Attention Deficit Hyperactivity Disorder is a neurological condition which affects the neurotransmitters ability to transfer messages through the frontal lobes of the brain.
ADHD is more common in young boys than girls and there are currently 1 in 20 children diagnosed with the condition in the UK. Life for children with ADHD can be extremely difficult, and are often displayed with a lack of concentration, short attention span, poor memory, constant fidgeting and restlessness as well as a lack of social and emotional awareness.
ADHD symptoms usually affect these three main areas and result in Inattentiveness, Hyperactivity and Impulsivity. ADHD is often diagnosed at primary school age, but it is not uncommon to hear adults being diagnosed in their later life, finally understanding why things were so difficult for them in childhood and adolescents.
Childrens symptoms of ADHD tend to be mainly hyperactivity and impulsivity, constantly on the go- sometimes described as a running motor. This can often cause children to have high emotional responses, either overacting to common social situations, to under reacting and not-quite-understanding the social concept and often misinterpreting situations. This affects the child’s ability to build and maintain positive relationships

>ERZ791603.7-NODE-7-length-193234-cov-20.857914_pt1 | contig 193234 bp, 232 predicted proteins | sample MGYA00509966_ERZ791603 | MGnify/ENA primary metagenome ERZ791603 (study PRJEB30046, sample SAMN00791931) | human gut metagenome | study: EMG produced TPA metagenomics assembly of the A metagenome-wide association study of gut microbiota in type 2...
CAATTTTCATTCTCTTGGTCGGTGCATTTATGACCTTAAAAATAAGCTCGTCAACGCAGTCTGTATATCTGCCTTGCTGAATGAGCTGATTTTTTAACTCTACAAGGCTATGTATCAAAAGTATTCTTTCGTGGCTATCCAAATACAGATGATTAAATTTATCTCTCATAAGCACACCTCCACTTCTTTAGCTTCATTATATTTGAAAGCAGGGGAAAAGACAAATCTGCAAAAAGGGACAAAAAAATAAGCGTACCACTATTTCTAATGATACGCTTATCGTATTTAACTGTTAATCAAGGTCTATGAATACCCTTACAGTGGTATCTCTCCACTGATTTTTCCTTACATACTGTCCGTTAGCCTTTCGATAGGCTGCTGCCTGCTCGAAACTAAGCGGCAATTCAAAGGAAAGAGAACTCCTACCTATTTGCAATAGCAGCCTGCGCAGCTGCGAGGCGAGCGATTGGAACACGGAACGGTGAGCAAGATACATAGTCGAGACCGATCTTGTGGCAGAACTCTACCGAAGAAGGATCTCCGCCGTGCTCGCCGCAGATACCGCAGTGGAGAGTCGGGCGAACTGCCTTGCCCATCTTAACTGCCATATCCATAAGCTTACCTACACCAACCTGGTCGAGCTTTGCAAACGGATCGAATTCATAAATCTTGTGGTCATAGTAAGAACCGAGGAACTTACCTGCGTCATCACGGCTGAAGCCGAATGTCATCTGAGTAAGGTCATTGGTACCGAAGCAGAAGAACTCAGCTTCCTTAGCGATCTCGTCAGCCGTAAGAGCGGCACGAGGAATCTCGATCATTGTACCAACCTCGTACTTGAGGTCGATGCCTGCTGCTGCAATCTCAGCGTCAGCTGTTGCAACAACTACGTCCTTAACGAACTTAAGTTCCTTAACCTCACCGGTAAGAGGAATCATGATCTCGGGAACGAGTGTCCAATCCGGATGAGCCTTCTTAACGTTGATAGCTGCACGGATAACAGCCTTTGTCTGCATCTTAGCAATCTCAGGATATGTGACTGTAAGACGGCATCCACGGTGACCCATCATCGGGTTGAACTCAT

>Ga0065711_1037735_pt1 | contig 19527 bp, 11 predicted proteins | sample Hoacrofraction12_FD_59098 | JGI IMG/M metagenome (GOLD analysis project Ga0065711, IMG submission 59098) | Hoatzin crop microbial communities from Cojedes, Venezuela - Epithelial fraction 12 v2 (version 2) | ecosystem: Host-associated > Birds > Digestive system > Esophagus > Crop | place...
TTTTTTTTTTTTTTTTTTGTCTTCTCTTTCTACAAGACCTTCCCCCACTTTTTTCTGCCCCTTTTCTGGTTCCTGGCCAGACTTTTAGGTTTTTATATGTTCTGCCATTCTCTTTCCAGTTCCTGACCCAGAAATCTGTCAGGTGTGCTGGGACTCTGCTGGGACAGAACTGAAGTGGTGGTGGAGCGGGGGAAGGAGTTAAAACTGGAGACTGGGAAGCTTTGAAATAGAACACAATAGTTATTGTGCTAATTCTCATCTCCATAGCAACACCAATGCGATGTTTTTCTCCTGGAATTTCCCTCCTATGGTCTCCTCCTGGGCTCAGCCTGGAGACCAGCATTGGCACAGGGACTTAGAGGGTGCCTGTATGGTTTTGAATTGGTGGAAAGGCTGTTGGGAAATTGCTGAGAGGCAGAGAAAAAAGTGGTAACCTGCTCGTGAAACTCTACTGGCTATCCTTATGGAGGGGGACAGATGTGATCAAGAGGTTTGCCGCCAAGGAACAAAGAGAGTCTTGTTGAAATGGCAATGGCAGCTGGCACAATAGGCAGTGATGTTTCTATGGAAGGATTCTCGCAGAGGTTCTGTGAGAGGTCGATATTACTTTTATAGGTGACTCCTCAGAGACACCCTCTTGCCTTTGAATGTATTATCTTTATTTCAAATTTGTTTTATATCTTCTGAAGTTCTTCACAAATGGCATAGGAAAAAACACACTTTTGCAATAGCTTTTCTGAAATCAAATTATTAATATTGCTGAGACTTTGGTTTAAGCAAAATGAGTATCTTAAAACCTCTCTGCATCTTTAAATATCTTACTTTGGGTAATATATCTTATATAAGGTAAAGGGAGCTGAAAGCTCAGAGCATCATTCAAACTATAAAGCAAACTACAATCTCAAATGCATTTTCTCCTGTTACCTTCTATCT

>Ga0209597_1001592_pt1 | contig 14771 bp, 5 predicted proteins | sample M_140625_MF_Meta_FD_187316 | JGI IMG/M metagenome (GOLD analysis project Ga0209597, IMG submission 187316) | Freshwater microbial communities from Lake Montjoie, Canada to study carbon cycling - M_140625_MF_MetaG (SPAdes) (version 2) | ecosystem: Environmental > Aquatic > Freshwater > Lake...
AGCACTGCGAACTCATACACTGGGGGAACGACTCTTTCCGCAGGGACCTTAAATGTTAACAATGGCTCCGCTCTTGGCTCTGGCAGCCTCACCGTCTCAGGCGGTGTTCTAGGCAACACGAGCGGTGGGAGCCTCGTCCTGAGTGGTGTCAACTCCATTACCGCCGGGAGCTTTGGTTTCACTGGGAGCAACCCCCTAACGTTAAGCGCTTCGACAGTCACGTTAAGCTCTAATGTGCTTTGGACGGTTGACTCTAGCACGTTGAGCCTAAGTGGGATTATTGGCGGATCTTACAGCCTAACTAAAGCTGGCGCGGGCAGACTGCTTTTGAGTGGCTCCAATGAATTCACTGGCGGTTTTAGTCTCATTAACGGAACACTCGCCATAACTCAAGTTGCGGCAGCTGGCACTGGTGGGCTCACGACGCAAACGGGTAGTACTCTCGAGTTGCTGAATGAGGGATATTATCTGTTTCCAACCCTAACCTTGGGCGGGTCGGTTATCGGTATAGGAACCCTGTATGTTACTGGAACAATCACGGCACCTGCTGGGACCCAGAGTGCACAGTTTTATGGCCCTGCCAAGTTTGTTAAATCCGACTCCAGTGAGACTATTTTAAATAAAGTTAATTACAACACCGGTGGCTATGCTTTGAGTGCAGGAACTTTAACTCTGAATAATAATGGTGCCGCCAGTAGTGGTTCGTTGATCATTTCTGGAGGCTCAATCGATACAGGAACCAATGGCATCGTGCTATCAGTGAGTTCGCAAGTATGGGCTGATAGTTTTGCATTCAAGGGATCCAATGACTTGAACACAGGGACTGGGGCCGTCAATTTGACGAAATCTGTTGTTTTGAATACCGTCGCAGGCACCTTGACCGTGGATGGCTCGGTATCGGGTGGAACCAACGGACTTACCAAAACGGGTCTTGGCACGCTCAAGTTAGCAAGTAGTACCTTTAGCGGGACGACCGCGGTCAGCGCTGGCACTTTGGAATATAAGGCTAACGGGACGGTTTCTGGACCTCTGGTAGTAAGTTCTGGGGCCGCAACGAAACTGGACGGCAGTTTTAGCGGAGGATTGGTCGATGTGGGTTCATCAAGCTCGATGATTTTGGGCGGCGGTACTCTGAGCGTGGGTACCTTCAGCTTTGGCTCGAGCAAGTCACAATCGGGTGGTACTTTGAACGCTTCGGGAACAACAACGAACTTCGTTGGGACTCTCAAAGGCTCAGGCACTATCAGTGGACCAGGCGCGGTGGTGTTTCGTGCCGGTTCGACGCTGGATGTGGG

In later life, these symptoms can subside, and disorganisation and coordination problems can be more prevalent. However, 3 out of 4 adults with ADHD still show symptoms in adulthood and often have other severe problems by this time, such as; alcoholism, drug addiction and may have been involved in illegal activity of some kind. Of course, this does not mean that a child with ADHD- will end up in prison at all, with intervention and understanding in the community these children can access appropriate support to alleviate this possibility.
Of course, ADHD symptoms vary, age to age, gender to gender and are usually completely individual.